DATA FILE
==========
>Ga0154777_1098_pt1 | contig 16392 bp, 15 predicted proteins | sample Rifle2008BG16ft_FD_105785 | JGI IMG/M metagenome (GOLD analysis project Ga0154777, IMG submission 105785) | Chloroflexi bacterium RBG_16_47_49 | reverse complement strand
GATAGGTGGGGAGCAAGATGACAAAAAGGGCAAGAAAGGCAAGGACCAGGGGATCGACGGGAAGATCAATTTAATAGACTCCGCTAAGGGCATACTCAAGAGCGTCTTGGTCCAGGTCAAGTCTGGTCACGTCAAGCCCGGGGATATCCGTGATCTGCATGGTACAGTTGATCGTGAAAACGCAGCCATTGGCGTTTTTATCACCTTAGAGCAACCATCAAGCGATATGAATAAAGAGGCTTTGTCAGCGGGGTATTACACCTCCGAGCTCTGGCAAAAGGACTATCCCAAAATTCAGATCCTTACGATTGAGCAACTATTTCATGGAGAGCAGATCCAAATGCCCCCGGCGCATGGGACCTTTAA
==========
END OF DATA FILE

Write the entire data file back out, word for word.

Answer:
>Ga0154777_1098_pt1 | contig 16392 bp, 15 predicted proteins | sample Rifle2008BG16ft_FD_105785 | JGI IMG/M metagenome (GOLD analysis project Ga0154777, IMG submission 105785) | Chloroflexi bacterium RBG_16_47_49 | reverse complement strand
GATAGGTGGGGAGCAAGATGACAAAAAGGGCAAGAAAGGCAAGGACCAGGGGATCGACGGGAAGATCAATTTAATAGACTCCGCTAAGGGCATACTCAAGAGCGTCTTGGTCCAGGTCAAGTCTGGTCACGTCAAGCCCGGGGATATCCGTGATCTGCATGGTACAGTTGATCGTGAAAACGCAGCCATTGGCGTTTTTATCACCTTAGAGCAACCATCAAGCGATATGAATAAAGAGGCTTTGTCAGCGGGGTATTACACCTCCGAGCTCTGGCAAAAGGACTATCCCAAAATTCAGATCCTTACGATTGAGCAACTATTTCATGGAGAGCAGATCCAAATGCCCCCGGCGCATGGGACCTTTAA